Patrick-Cripps

With an ageing midfield, the Blues have used the draft over the last few years to get their hands on specialised players to help replenish their stocks.

They’ve taken players above where they were generally rated, in order to get their hands on the type of player they want.

The first instance of this was Patrick Cripps. In the 2013 National Draft, Carlton took Cripps at pick 13, despite many not rating him so highly.

Cripps has done nothing but impress since arriving at the Blues, with many touting him as a future leader at the club. He has also re-signed with Carlton until 2017, alleviating fears that he would follow his cousin Jamie, who plays for the Eagles, from Melbourne back to Western Australia.

The big-bodied midfielder was serviceable in his first few AFL matches, despite not quite having the stamina to run out full games. Cripps’ best performance came on debut against Melbourne where he had 17 disposals and laid five tackles.

His year was then halted by a broken leg that he suffered while playing for the Northern Blues.

This pre-season has been a lot kinder to Cripps who has not been hampered by injury, while credit has to go to the young midfielder for his improved fitness. Cripps hired his own personal running coach during his time back home in Western Australia over the off-season on his own accord, and the results are speaking for themselves so far.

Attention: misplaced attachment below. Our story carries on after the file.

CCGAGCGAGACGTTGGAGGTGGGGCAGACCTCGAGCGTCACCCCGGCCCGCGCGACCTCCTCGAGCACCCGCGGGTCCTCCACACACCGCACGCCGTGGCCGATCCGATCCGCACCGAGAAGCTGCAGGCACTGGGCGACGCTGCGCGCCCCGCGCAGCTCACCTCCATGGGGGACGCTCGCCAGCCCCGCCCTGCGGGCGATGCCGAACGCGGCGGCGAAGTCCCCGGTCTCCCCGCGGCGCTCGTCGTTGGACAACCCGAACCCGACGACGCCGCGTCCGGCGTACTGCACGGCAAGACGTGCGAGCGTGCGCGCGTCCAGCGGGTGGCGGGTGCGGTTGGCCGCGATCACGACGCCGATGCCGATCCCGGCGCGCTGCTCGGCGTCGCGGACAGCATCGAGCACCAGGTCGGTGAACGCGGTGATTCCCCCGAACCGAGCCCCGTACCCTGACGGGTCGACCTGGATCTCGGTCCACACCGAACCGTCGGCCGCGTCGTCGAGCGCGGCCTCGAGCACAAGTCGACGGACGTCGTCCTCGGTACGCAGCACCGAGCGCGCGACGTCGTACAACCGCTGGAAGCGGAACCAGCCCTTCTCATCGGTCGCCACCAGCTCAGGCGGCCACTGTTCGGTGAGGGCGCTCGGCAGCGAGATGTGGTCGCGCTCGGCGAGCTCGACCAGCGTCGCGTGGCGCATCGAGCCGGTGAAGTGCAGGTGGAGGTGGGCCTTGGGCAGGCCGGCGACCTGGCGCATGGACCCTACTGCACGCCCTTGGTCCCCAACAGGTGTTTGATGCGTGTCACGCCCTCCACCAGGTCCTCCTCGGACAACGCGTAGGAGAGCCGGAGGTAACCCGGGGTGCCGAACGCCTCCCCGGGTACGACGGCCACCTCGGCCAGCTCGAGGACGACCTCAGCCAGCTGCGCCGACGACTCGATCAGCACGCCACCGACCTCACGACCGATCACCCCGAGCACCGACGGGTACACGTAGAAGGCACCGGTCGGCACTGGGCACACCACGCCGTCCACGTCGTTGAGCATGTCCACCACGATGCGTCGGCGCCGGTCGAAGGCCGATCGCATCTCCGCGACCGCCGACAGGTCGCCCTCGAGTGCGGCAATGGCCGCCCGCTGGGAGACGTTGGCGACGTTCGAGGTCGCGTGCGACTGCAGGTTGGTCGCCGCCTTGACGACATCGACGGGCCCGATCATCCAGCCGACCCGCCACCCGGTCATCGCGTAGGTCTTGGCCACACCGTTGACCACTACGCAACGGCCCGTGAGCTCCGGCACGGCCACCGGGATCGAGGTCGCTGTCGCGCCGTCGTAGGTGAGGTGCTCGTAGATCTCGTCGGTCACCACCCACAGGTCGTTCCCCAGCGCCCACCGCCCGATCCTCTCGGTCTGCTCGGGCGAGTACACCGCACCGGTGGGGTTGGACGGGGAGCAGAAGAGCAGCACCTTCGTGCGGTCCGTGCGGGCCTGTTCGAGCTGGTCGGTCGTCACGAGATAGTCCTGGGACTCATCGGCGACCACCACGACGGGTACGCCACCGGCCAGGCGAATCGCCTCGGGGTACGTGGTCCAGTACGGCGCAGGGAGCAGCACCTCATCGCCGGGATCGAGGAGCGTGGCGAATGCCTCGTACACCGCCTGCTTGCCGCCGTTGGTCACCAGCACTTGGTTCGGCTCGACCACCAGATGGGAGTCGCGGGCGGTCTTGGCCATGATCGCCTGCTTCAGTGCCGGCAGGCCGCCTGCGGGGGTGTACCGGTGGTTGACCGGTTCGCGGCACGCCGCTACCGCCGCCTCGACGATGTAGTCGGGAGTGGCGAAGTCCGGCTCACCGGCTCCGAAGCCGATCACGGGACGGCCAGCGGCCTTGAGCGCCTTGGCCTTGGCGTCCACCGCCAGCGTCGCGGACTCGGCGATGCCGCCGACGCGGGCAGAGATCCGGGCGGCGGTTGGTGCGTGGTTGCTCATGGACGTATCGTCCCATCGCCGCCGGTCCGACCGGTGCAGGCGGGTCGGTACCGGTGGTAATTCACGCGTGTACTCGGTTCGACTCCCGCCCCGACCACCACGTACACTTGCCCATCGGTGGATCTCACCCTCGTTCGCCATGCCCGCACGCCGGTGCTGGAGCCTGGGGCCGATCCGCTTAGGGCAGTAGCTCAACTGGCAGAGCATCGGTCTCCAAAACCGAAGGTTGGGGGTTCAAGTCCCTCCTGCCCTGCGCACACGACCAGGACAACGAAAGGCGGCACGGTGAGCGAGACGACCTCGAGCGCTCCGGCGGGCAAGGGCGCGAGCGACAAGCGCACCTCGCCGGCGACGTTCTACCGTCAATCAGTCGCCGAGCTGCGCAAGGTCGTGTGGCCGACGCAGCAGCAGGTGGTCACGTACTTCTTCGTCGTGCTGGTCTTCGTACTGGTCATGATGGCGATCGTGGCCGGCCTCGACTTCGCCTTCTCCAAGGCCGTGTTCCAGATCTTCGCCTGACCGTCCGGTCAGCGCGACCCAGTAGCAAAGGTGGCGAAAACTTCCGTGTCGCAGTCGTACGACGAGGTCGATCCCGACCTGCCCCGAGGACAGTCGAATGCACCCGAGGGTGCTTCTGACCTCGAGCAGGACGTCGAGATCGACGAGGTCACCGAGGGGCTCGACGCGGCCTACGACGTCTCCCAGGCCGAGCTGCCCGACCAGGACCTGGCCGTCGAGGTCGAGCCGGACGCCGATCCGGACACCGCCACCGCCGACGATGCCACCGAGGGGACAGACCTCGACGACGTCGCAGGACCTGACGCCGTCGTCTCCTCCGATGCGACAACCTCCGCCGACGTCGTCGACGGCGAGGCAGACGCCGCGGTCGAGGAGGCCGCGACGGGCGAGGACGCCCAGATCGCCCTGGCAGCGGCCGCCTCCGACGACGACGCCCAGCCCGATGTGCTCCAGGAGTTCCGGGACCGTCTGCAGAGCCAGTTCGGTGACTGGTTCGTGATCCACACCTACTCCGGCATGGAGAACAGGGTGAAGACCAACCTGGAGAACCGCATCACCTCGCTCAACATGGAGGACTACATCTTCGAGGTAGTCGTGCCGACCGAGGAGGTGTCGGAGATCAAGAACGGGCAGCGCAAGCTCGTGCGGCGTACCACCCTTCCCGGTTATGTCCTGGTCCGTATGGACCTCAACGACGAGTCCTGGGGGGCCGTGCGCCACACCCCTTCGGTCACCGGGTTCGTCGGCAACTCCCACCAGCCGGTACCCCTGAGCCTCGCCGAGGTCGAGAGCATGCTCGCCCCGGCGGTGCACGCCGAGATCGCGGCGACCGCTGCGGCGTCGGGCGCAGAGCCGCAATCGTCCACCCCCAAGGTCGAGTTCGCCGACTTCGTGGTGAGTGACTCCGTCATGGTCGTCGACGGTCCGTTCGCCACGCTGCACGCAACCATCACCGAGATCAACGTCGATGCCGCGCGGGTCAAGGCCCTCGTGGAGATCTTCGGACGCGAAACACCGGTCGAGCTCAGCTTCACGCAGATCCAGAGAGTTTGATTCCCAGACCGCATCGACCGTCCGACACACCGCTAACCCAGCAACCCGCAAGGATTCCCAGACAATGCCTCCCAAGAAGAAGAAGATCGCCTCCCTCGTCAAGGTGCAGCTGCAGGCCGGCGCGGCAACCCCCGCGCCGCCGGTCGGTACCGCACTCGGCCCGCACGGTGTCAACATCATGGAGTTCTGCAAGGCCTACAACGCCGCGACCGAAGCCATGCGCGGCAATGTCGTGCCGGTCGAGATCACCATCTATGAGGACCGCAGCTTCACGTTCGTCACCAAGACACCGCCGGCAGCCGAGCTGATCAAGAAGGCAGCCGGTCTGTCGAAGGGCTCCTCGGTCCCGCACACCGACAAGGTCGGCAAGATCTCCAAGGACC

He had 14 disposals against the Eagles in the Blues’ first NAB Challenge match, but what was most impressive was how he led the Blues’ midfield at stoppages in the absence of Chris Judd, Marc Murphy and Bryce Gibbs.

Despite the Blues not really being in anyone’s calculations to make the eight, they have a strong midfield group, with Judd, Murphy, Gibbs, Dale Thomas, Kade Simpson and Andrew Carrazzo all integral parts of it.

The issue lies with the fact that the average age of the players above is 29, with Gibbs being the youngest at 25.

Cripps has an AFL-ready body and is a contested possession machine who can feed players like Gibbs and Murphy. His main strength lies in getting handball clearances out of congested situations and with Carrazzo and Judd approaching the end of their careers, Carlton will be relying on the next generation of players like Cripps, Tom Bell and Nick Graham to step up and fill their positions.

Carlton fans haven’t had a lot to smile about in recent times and as the club is in the middle of rebuilding its list, fans will be watching someone like Cripps – whom the club has invested in heavily – and hoping he can be their missing link in 2015.